Crystal Cliffs Beach lies a few miles from Antigonish on the north coast of Nova Scotia, Canada. It overlooks St George’s Bay close to the Northumberland Strait. It consists of a sand and pebble spit that dams back the water of Ogden’s Brook to form a large shallow lake known as Ogden’s Pond. The waters are tidal as there is a narrow inlet/outlet to the sea. In winter, the lake is more extensive as evidenced by the quantity of dead vegetation visible in marginal marshy areas. The ripples of the slowly moving water in the Pond reflected intricate patterns of blue sky and white clouds.
Boulders and pebbles dominate the upper levels of the spit, along with blanched driftwood, and sparse vegetation such as marram grass. The lower levels are mostly coarse sand. Occasional mammal bones rest on the tide line, perhaps from a seal. Cobble-size and larger beach stones of limestone, sandstone, and conglomerate are strewn across the shore – but the most noticeable and are the ones with orange and white crystals of gypsum that have come from the nearby cliffs that give the beach its name. The cliffs are composed of Early Carboniferous Limestone belonging to the Windsor Group with substantial gleaming surfaces of white gypsum. Viewed from the sea by kayak, the cliffs are said to be a marvellous sight. The only part visible from the beach at high tide, at this particular time, showed a relatively recent and massive rock fall defacing that outcrop.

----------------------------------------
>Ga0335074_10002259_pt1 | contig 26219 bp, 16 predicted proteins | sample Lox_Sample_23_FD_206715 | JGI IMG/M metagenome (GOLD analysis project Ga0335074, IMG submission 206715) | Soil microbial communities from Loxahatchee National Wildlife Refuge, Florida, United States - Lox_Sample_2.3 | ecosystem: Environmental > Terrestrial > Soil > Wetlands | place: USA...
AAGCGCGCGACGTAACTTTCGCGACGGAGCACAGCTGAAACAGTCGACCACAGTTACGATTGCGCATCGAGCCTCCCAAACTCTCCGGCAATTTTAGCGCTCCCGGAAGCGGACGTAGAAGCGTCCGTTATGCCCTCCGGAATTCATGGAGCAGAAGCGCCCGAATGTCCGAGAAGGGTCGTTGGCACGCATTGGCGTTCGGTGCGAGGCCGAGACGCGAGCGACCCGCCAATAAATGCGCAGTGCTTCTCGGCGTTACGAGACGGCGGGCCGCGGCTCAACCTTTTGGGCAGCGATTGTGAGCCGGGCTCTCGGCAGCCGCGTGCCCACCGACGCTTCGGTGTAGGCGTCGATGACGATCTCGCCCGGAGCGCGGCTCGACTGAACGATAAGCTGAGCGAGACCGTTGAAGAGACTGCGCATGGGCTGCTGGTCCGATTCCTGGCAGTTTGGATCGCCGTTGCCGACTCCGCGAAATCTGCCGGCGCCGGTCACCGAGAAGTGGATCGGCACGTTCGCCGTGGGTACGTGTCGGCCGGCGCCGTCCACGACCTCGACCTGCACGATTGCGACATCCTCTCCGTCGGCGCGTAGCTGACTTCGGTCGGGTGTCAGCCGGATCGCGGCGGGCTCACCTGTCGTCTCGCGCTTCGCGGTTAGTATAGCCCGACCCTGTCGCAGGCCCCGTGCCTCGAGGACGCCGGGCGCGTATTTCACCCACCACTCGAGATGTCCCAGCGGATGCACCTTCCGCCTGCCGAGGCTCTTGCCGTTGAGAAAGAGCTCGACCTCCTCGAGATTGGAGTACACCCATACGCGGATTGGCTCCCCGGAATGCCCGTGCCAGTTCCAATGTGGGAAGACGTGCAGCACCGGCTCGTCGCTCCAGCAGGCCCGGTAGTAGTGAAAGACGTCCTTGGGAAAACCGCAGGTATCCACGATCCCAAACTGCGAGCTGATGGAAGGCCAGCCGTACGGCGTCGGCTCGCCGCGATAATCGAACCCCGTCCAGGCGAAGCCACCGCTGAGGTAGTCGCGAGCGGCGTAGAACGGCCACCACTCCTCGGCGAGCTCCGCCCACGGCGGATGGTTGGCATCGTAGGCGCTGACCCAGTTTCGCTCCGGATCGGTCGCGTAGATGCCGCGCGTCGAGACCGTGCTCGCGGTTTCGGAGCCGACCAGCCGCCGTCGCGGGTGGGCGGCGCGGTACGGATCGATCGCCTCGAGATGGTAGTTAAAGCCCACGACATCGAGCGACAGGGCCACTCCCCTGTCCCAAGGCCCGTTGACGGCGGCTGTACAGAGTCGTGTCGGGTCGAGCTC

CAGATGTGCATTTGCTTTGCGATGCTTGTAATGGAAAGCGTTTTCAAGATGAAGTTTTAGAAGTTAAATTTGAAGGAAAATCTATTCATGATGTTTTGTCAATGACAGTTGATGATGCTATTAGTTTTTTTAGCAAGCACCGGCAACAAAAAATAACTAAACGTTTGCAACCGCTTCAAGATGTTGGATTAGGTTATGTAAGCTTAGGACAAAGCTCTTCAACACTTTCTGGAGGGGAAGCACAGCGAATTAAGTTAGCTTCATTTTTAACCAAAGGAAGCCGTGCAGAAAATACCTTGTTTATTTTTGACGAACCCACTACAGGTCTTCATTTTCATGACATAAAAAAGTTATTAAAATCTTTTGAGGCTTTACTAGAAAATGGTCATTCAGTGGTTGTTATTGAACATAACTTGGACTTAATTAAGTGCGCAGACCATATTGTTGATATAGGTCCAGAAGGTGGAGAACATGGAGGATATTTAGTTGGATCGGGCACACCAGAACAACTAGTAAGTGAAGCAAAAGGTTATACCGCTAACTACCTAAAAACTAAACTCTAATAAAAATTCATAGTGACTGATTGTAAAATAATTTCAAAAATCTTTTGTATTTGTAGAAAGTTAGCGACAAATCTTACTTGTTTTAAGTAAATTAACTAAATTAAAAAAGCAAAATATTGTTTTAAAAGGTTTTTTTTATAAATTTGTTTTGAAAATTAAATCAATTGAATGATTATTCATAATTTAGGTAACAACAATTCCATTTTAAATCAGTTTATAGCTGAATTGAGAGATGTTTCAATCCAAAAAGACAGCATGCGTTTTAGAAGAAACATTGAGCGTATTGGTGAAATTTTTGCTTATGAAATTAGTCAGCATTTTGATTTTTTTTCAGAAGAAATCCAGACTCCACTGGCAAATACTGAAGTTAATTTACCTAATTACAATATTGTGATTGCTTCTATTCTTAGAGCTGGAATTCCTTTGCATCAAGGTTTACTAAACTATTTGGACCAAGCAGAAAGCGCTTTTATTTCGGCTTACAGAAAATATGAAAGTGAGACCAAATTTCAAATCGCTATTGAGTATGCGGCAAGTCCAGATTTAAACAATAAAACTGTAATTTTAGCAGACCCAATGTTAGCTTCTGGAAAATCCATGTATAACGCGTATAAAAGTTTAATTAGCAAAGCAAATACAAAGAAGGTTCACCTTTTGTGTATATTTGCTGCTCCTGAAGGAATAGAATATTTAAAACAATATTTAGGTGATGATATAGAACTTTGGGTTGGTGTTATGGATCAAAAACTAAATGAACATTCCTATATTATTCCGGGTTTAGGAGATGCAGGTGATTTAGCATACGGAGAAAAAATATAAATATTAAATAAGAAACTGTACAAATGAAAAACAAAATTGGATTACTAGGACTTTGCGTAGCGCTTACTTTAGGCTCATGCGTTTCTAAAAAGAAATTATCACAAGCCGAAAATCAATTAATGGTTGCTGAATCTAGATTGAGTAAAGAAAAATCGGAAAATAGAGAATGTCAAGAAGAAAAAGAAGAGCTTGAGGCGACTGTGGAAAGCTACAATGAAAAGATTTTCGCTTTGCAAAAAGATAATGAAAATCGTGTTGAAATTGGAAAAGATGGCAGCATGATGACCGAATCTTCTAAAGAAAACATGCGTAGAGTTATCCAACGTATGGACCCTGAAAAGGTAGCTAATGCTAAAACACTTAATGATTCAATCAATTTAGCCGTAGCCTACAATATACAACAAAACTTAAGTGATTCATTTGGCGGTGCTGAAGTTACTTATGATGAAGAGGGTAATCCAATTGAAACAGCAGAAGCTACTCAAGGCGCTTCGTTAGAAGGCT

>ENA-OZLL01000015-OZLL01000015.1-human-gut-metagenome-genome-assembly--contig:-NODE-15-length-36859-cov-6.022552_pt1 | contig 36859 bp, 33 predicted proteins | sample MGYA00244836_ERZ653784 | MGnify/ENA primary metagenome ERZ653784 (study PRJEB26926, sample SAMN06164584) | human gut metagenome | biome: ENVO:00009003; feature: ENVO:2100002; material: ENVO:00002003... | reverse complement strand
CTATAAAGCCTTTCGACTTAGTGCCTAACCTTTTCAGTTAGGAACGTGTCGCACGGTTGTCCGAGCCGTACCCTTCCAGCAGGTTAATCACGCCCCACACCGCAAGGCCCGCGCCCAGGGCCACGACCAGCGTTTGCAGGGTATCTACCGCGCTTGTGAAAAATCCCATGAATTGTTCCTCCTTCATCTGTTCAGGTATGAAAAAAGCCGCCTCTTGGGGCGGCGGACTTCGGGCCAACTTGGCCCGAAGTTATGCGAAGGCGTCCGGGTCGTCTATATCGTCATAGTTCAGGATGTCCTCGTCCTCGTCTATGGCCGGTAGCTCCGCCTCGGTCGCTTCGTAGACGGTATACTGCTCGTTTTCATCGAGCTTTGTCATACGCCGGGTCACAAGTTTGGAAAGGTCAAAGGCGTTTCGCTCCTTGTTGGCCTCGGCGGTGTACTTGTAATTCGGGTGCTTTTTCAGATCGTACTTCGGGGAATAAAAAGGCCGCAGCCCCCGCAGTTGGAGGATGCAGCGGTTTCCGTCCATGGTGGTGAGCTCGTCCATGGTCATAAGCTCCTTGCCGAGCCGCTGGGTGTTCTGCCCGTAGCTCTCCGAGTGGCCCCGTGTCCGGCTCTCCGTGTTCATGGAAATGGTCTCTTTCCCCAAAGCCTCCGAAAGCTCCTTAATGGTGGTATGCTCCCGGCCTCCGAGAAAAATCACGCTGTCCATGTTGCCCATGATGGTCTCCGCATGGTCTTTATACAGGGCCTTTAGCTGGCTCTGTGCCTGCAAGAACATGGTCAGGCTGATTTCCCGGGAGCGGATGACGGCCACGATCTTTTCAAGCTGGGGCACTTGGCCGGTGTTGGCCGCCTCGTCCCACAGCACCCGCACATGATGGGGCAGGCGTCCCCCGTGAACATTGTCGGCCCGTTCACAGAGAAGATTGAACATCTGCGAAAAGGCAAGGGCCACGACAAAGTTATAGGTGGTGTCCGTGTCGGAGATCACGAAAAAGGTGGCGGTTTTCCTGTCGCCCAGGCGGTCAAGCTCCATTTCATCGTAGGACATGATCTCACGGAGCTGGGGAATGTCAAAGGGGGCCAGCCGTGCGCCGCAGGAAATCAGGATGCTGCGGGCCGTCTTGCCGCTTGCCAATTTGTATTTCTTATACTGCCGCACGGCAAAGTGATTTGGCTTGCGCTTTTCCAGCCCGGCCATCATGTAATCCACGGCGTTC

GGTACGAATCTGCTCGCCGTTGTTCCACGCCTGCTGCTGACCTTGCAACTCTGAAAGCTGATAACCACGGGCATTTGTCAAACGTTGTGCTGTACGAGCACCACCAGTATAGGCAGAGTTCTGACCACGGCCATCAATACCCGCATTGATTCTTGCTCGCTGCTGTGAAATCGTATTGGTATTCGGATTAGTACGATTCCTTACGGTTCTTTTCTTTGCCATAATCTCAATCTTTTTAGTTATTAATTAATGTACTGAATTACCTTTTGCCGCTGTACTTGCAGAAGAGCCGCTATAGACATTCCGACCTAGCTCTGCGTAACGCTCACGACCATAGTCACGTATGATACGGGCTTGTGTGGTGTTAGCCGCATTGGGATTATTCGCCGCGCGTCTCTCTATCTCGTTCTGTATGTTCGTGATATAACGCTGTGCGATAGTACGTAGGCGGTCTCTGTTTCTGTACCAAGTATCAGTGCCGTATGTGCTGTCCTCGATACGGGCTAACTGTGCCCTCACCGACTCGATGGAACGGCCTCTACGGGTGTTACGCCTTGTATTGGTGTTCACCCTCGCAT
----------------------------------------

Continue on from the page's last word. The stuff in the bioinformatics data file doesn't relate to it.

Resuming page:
The sea water lapping against the sand, on this crisp and sunny spring day, was crystal clear, revealing through a distorting lens of saline the multitudes of coloured pebbles on the seabed. The wave-textured surface made abstract patterns of sunlit reflections. It was a beautiful place to experience.